If a truck driver did not look when he was turning and hit a speeding car, both individuals might be at fault for the accident. Each of their insurance companies will conduct an investigation to determine who was responsible for the accident – and how responsible. Whoever the insurance companies decide is more responsible for the crash will be more responsible for the crash costs. Let's say the insurance companies determined the truck driver was 60% at fault, and the car driver 40% at fault. Each driver can still receive settlement money from the other driver's insurance. However, the truck driver will only be able to collect 40% of his total costs from the car driver's insurance company, while the car driver can collect 60% of her total costs from the truck driver's insurance. Although the exact percentages can sometimes get a little obscure - especially when involving more than two parties - this system is in place so the payouts can justly reflect each unique situation.
As previously described, there is no one-size-fits-all determination for fault in a car accident. However, there are some common indicators of negligent behavior:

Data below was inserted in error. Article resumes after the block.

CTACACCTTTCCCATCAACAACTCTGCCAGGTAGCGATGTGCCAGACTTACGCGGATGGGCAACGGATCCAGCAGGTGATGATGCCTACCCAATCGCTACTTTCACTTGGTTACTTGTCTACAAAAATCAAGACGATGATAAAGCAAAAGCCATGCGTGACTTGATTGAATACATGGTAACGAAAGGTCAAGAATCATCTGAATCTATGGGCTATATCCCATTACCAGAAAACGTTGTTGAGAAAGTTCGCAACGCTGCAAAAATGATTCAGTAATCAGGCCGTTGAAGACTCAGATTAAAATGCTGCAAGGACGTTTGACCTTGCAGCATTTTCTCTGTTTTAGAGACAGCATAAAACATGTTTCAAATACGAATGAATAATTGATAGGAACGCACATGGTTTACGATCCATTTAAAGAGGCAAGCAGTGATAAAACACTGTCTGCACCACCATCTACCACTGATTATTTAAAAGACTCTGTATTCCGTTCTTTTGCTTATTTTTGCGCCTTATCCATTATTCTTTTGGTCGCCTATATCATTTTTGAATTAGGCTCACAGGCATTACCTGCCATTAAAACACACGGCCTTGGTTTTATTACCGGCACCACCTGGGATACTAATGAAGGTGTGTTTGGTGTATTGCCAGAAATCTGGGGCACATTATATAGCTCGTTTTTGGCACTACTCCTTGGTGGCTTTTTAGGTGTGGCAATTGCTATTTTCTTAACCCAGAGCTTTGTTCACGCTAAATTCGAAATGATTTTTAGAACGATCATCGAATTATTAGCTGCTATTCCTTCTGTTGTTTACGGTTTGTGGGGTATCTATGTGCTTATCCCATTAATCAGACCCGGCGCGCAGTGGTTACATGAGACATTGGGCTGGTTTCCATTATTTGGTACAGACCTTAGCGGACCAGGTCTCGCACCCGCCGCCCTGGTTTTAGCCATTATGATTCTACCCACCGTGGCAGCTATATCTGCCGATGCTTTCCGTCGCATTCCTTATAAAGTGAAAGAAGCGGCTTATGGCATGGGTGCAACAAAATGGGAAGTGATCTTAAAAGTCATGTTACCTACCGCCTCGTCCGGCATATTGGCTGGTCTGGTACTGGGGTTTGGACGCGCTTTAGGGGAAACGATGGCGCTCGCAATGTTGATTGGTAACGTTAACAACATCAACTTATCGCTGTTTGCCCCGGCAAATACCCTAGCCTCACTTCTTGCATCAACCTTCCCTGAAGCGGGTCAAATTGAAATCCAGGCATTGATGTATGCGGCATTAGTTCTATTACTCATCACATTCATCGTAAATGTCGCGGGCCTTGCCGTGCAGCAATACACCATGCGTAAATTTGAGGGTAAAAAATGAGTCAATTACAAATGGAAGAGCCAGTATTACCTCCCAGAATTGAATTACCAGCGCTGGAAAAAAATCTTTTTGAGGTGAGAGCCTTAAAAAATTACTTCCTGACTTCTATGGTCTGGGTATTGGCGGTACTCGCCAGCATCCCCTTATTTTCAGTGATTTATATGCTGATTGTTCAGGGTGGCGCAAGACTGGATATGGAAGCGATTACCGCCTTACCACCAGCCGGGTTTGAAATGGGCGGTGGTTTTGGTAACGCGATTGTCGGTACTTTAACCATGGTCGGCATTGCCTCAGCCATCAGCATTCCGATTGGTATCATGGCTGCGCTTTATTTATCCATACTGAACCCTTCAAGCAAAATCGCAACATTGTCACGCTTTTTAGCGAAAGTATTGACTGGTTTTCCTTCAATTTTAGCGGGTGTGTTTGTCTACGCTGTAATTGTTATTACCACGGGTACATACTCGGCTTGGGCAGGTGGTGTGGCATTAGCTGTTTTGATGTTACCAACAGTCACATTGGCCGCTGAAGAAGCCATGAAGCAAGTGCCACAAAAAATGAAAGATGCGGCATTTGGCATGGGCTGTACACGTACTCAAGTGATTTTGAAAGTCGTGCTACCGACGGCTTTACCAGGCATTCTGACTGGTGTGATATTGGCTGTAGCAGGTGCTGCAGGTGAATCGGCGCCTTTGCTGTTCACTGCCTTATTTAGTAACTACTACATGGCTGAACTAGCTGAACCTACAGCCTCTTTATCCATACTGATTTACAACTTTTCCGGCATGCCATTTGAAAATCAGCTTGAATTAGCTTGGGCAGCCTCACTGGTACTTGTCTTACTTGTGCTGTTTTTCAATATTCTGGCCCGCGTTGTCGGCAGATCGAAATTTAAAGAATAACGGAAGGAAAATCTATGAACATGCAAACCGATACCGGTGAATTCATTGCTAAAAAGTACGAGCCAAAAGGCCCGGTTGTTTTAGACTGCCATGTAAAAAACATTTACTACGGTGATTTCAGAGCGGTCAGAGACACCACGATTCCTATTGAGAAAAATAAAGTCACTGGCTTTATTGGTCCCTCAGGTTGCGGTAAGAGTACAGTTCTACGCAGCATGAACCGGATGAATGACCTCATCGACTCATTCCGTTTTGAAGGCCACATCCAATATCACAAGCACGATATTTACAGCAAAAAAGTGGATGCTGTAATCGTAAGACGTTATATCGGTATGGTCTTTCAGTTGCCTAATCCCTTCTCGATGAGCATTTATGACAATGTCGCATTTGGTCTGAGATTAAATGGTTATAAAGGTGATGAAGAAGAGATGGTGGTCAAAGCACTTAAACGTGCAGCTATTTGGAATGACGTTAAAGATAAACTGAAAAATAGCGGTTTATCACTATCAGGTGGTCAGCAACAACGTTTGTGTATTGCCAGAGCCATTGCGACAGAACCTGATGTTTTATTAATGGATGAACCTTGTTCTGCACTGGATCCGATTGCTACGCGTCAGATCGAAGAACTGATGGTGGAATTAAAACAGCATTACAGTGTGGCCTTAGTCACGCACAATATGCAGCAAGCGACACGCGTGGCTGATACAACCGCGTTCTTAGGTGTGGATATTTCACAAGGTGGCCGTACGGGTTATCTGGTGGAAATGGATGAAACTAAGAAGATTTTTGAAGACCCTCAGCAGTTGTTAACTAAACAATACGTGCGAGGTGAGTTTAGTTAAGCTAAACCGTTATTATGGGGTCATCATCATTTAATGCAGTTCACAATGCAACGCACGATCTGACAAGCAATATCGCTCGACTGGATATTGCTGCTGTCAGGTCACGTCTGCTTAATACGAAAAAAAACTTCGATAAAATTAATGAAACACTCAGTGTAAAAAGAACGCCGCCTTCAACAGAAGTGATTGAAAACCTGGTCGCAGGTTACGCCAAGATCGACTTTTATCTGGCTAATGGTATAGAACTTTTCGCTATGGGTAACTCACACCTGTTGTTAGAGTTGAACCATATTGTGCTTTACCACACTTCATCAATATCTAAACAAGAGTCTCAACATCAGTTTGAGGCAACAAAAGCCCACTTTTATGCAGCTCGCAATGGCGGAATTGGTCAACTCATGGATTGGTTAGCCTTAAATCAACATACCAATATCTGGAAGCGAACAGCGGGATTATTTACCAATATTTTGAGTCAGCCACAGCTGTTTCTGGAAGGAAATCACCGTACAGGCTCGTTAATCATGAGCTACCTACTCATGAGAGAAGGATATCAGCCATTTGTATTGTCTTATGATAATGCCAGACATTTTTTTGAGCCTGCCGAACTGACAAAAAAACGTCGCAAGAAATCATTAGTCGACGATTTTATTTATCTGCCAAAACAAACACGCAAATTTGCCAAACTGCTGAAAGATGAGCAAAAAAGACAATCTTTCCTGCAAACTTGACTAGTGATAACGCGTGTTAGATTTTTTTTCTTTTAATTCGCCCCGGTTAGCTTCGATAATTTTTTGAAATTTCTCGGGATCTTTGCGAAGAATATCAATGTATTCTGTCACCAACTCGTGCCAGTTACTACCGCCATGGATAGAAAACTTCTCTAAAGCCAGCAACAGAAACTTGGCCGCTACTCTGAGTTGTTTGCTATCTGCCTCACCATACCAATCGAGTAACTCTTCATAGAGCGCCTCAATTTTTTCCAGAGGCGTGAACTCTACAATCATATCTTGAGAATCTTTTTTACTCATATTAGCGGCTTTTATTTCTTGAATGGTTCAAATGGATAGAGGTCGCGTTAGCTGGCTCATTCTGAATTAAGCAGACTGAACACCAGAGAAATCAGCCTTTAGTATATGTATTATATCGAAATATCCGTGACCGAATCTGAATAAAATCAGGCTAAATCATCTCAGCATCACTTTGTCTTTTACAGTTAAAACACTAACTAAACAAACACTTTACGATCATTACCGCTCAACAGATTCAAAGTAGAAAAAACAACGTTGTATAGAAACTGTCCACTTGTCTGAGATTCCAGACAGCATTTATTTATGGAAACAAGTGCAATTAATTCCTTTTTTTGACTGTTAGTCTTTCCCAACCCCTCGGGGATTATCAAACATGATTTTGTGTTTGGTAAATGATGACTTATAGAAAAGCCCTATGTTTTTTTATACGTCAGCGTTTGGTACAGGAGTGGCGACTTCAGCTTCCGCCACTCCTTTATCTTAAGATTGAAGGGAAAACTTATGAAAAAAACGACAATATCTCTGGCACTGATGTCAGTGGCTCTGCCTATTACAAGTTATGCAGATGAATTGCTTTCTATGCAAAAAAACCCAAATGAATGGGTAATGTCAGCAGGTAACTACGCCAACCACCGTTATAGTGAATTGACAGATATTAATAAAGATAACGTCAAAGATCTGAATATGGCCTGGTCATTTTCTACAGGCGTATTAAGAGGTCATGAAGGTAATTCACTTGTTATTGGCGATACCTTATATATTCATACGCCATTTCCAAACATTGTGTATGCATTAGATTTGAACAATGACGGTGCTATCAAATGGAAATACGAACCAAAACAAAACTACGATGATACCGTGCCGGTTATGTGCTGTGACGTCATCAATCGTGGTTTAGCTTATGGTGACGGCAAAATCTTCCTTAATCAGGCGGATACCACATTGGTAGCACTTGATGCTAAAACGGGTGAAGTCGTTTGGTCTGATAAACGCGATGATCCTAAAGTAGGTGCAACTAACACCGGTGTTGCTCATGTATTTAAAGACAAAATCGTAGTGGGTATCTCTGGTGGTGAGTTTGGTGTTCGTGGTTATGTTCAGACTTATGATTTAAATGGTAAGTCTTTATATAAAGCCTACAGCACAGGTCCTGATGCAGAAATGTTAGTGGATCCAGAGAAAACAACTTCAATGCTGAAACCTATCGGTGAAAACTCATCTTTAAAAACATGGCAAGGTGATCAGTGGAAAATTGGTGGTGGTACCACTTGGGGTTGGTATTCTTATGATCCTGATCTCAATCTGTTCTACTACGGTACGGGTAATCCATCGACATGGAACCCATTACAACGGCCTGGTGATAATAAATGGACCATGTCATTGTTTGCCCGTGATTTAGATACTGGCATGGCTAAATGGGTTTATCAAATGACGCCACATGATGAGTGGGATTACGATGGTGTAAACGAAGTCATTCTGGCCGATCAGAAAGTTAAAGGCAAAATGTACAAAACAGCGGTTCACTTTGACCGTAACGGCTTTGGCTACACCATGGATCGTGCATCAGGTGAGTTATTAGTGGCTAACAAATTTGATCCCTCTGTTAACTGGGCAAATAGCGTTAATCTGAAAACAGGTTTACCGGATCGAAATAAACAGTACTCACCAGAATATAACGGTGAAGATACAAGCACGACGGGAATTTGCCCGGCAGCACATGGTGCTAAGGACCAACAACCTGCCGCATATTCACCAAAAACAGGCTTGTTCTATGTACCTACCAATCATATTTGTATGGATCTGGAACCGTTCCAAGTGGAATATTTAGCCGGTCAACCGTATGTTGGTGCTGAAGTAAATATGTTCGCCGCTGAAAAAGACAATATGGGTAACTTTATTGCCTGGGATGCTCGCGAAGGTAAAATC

- Not using turn signals;
- Driving under the influence of drugs or alcohol; or
- Disobeying traffic signs.
If you have been involved in an accident and are unsure who is at fault, do not hesitate to contact us. At Rosenblum Schwartz & Fry, we will give you the answers you need and let you know of any legal possibilities available to you. Accidents are incredibly unsettling, but your legal resolution does not have to be; our experienced team of car accident attorneys is here to help.
What if My Car Accident Involved an Uninsured Driver?
Uninsured Motorist Coverage
What Are My Options if I Was Involved in a Hit-and-Run Car Accident?
Hit-and-run car accidents occur when at least one individual involved in the accident fled the scene without providing sufficient personal information, properly reporting the crash, or aiding those involved. According to AAA Foundation for Traffic Safety, there is a hit-and-run car accident somewhere in the U.S. every 43 seconds. Hit-and-runs can include moving vehicles, parked vehicles, property, or even pedestrians. The law essentially expects us to identify ourselves when we cause damage instead of attempting to flee the scene (and flee our own accountability).